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National Aquifers of the United States
Composite Water-Level Hydrographs

Note: Click to view full-size map and explanation
There have been repeated requests for periodic, high-quality, nonpartisan reporting on the condition and use of groundwater in the United States. In particular, an indicator for the Nation's major aquifers to indicate where water levels are declining, increasing, or stable would be useful. One possible national indicator is a composite water-level hydrograph of each of the Nation's Principal Aquifers.

A composite water level is an average water level calculated from selected wells. The composite groundwater level uses the median annual water level for the period of interest for each index well and then averages all the index wells for the particular year to determine a composite water level. The composite water levels representing the average or mean water level of all the index wells is then presented on a hydrograph.

The purpose of the composite hydrographs of the Principal Aquifers of the United States is to show the "average" response of water levels in the Principal Aquifer over time. This should indicate if there is ongoing depletion, or longer term climatic changes in each Principal Aquifer. Composite groundwater level hydrographs have been calculated for the Principal Aquifers of the United States, which had enough wells that passed certain criteria (number of wells, length of record). The length of each composite hydrograph is 30 years. The composite hydrographs generated provide a broad overview of water levels in the Principal Aquifer. As such they are useful indicators of the trends in the Principal Aquifers.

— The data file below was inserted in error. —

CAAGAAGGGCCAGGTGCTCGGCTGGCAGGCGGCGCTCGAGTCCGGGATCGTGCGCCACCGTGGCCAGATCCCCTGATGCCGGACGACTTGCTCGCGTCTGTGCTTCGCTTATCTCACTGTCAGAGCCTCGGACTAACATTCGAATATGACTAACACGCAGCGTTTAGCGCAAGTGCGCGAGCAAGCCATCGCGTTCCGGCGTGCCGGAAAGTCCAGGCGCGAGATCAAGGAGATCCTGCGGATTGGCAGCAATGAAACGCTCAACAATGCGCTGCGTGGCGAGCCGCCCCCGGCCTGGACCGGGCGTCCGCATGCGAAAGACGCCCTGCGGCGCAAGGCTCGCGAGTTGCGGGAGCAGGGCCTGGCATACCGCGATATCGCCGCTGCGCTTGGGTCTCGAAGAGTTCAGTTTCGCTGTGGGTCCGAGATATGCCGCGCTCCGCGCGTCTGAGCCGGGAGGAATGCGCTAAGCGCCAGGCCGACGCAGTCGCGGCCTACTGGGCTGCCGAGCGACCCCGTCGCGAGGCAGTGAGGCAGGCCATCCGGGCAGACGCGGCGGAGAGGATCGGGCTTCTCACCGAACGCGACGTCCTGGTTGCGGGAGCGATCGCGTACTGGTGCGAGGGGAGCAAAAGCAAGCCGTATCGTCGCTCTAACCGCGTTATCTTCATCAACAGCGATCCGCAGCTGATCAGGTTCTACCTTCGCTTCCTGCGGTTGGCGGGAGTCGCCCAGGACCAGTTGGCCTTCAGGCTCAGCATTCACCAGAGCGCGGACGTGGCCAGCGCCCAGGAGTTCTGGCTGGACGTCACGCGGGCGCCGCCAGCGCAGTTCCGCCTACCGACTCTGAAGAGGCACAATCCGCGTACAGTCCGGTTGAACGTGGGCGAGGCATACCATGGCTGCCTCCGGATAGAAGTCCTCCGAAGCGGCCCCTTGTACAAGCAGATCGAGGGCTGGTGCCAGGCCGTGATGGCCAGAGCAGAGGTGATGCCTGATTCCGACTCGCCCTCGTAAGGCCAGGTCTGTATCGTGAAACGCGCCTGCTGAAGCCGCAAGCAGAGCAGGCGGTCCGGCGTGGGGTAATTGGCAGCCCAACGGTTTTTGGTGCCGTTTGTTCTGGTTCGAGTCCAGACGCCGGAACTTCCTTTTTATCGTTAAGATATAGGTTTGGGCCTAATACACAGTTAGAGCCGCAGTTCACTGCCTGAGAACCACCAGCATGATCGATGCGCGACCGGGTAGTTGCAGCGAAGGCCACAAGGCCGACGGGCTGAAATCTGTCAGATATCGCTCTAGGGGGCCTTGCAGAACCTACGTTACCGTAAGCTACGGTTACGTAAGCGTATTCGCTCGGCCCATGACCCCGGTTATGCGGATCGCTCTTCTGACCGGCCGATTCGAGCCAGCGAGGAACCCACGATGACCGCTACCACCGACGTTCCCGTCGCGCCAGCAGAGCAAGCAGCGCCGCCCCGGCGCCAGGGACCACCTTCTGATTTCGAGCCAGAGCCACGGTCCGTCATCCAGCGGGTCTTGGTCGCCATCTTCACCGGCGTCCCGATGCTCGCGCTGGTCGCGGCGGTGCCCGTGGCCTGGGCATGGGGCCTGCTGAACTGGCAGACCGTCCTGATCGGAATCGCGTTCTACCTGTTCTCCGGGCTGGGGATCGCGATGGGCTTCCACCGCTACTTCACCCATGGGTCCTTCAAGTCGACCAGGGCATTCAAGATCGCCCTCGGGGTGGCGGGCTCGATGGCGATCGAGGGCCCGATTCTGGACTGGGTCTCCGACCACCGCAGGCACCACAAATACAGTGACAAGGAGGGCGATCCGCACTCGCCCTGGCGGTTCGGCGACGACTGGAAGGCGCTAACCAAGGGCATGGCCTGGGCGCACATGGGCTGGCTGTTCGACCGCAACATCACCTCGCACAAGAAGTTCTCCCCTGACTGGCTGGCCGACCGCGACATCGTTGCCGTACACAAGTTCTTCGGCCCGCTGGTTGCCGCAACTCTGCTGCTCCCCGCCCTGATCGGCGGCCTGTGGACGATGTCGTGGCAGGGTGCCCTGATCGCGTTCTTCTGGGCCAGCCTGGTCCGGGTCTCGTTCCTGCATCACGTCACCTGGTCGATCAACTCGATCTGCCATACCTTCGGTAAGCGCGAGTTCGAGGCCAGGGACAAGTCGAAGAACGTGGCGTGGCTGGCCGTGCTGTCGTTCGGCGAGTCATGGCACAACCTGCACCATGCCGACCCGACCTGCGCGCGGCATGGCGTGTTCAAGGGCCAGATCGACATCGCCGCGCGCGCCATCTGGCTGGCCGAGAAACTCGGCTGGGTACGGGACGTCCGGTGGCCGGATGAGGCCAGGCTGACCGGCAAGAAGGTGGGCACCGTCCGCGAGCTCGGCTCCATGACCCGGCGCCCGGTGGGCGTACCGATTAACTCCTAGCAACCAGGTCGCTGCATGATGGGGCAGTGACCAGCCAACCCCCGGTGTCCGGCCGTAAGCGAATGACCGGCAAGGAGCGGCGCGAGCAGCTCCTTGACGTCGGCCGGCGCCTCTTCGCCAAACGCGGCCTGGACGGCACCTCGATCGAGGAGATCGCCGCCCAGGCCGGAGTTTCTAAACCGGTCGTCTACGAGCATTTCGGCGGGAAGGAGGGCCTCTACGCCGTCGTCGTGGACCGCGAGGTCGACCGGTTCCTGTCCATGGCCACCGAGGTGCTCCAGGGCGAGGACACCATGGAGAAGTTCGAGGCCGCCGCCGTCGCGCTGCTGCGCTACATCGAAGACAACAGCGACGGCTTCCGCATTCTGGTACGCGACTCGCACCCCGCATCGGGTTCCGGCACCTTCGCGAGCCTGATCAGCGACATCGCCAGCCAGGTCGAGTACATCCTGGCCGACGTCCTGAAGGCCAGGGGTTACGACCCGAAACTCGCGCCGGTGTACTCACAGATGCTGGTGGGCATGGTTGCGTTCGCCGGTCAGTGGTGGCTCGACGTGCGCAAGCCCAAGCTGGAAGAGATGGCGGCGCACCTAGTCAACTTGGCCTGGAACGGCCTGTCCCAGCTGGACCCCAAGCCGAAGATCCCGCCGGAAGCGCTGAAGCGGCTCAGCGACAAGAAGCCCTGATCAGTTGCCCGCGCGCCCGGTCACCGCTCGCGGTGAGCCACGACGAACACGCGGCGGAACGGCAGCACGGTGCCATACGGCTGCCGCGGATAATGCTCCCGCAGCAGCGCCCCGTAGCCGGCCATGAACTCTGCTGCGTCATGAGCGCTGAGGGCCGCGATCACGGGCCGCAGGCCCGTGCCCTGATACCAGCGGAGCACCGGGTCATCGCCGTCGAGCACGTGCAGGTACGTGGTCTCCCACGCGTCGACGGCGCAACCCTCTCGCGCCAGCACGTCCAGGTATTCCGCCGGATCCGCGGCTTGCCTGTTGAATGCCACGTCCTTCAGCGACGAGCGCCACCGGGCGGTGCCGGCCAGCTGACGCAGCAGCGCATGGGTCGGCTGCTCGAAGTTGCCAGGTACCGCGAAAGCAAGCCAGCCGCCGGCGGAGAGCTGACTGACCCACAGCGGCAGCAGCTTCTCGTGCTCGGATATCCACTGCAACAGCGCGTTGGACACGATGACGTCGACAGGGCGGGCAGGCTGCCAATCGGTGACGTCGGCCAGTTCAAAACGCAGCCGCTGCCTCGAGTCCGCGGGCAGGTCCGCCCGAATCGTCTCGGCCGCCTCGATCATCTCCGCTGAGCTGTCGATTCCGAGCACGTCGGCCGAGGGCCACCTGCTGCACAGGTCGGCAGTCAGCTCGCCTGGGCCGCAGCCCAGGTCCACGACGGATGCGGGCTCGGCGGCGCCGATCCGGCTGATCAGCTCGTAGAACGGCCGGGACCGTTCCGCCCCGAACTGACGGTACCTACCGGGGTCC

To view a composite hydrograph, select one of the available Principal Aquifers from the list below. If a Principal Aquifer is not listed, it is not available because it did not have enough wells with a sufficient period of record to calculate a composite hydrograph or the distribution of wells was deemed to be less than optimal.

Basin and Range Basin-Fill Aquifers
Biscayne Aquifer
California Coastal Basin Aquifer
Cambrian-Ordovician Aquifer System
Coastal Lowlands Aquifer System
Colorado Plateaus Aquifers
Early Mesozoic Basin Aquifers
Floridan Aquifer System
Hawaii Volcanic-Rock Aquifers
Intermediate Aquifer system
Mississippi Embayment Aquifer System
Mississippi River Valley Alluvial Aquifer
Northern Atlantic Coastal Plain Aquifer System
Pennslyvanian Aquifer System
Piedmont and Blue Ridge Aquifer System
Rio Grande Aquifer System
Sand and Gravel Aquifers (glaciated regions)
Silurian-Devonian Aquifers
Snake River Plain Basaltic-rock aquifers
Southeastern Coastal Plain Aquifer System
Surficial Aquifer System
Upper Cretaceous Aquifers
Valley and Ridge Aquifers

Additional Resources
Composite Hydrographs help page
Map of the Principal Aquifers of the United States
National Aquifer Code Reference List
Principal Aquifer Active Well Count

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Last update: Tuesday, December 20, 2016 at 09:49